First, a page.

As I pointed out in the other thread, if TC fails as a feedback mechanism to create a positive loop, then it is a failure and they won’t fail to notice that because the metamodel will suffer (or everyone will have switched back to corr – maybe it is all just a plot to no longer pay us on MMC?).

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If TC score of a model is highly volatile, then its TC reward goes up and down or its owner turn off TC multiplier.
If TC score of a model is consistent high, then its TC reward and stake amount goes up and up and up and that’s what numerai need.
Few models got consistent high TC, but there were.
Find out those models and reward them will help numerai.

We don’t know how to get consistent TC, that’s a problem.
Even if FNCv3, TB200, CORR,MMC are all high, it’s still easy to get negative TC.
Maybe we just don’t know how to adapt to the optimizer.

Yes …
image

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I believe I fail to properly explain my idea of the possible solution.

The new hypothetical target I am suggesting, would be the optimal exposure/position Numerai wish they had in each stock at a specific point in time. That has to keep into considerations all the constraints the real hedge fund has (there would be multiple targets if they have multiple funds). To compute these optimal positions (i.e. the hedge fund portfolio) Numerai has to make use of the current target (“stock performance ~4 weeks into the future”) but that is not given to the users.

if we trained our models on this new target, the models would learn how to build an optimal portfolio given the stock features. That would be like integrating stock prediction and portfolio optimization in a single model.

The benefit of this new target would be that the models could be rewarded on the pure correlation between their predictions and the portfolio Numerai wish they had at that particular round knowing the actual stock market performance at round end. That optimal portfolio used to compute the correlation against our model would be the target in the training data.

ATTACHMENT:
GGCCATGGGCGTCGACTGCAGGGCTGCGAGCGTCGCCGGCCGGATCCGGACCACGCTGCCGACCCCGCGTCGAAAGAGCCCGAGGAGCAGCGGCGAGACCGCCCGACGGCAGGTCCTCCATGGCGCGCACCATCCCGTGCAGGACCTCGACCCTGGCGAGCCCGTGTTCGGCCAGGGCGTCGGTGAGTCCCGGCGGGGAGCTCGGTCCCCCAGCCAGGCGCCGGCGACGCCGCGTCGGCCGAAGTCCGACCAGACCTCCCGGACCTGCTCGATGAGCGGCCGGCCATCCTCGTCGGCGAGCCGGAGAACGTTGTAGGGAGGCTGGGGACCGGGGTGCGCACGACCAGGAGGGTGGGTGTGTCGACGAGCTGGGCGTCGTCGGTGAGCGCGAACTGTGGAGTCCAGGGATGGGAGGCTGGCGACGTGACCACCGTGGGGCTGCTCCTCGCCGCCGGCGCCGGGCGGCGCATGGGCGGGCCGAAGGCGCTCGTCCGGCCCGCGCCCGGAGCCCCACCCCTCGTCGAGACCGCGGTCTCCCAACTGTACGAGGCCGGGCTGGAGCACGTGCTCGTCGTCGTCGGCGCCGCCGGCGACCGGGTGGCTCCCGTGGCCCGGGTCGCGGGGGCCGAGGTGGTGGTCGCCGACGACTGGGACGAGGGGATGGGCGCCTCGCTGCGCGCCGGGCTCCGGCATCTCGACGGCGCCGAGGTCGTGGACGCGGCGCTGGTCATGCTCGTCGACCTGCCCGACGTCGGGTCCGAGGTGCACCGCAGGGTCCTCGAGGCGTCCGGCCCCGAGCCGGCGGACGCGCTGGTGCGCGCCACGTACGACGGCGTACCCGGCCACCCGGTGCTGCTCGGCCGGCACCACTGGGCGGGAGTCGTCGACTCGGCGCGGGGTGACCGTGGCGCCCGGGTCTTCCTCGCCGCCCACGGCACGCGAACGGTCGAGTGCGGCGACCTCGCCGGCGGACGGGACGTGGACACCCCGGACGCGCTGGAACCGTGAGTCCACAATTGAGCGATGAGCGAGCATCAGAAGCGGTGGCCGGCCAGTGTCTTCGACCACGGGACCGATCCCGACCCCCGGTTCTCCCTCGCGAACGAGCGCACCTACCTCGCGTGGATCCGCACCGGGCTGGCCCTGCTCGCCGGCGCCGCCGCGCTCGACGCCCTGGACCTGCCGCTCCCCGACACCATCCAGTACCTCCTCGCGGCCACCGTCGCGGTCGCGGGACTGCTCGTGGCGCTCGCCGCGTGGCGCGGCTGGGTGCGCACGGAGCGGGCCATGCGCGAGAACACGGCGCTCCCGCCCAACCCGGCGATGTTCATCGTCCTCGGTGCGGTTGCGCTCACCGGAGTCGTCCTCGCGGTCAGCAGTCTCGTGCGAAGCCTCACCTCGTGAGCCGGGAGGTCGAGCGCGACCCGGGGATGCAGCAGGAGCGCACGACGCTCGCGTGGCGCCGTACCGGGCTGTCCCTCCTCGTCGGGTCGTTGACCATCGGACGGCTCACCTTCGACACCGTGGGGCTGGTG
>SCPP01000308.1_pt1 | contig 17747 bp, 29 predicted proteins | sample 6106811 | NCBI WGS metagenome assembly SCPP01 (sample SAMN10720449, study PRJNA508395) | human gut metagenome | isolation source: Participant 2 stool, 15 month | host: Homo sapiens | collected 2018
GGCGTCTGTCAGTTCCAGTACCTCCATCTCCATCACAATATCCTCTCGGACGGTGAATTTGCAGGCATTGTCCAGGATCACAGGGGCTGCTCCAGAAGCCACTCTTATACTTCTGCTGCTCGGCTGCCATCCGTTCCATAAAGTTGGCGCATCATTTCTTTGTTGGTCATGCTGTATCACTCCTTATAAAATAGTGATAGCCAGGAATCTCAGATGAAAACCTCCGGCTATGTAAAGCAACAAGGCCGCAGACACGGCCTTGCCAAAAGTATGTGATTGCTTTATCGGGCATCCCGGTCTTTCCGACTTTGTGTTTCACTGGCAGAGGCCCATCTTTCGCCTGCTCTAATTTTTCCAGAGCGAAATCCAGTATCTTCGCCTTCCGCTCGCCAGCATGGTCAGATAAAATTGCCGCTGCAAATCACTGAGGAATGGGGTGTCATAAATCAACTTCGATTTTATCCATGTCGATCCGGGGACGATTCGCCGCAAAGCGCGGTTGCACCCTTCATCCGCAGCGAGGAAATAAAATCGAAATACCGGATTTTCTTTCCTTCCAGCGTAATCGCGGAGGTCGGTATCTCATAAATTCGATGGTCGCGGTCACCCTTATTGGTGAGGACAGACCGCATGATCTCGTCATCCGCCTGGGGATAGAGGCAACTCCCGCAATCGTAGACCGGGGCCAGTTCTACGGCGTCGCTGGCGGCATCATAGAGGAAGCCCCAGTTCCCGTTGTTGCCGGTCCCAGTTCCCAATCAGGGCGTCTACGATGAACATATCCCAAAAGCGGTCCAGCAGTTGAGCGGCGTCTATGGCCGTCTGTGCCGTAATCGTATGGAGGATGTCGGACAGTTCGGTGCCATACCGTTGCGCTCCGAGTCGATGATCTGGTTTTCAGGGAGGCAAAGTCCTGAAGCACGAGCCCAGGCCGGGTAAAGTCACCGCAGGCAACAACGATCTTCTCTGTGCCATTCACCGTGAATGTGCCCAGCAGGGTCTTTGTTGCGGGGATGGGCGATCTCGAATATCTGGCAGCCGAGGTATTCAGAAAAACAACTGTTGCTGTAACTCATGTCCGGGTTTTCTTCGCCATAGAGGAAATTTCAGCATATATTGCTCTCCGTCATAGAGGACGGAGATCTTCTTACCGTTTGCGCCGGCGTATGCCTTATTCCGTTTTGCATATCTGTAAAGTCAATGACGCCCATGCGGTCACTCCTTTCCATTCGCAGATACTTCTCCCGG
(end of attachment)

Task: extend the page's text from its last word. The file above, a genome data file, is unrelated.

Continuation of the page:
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Tell us your secret? :-). What kind of model are you running?

Feels like building the type of model that minimizes TC score … :thinking:
For me TC is super random and I’m still not sure what to do.
Optimizing on CORR, MMC, FNC, FNCv3 isn’t working for me :upside_down_face:

Feels like building the type of model that minimizes TC score … :thinking:
For me TC is super random and I’m still not sure what to do.
Optimizing on CORR, MMC, FNC, FNCv3 isn’t working for me :upside_down_face:

Good example

If we ignore TC, the model is very very good :rofl:

I have a similar situation to you.

In my validation diagnostics, every metrics are fine except TB200 standard deviation and TB200 feature exposure.

@danzell Do you mind sharing these two metrics?

@mdo Are these two metrics related to TC consistency?

We have actually tried to make targets that work much like that, but haven’t released them because they don’t actually work very well to train on as they are very sparse. However, we are about to revisit target construction and do take your feedback seriously. I could see us doing something like moving to a new correlation target that’s very similar to what you describe, but with the caveat that we really don’t recommend training on it directly, or at least in isolation. But some version of TC isn’t going away as it solves the problem of properly rewarding unique contributions.

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they don’t actually work very well to train on as they are very sparse.

Thank you for sharing this info. I wasn’t sure if such an idea could work and it is very interesting to know that you had already tried it.

I wonder why I like TC:
my_model

(This is an unfair comparison as my model missed rounds, and these missed rounds do not seems to impact TC as negatively as CORR rank)

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I’m not using built in validation diagnostics nor tb200 to select my models - sorry :upside_down_face: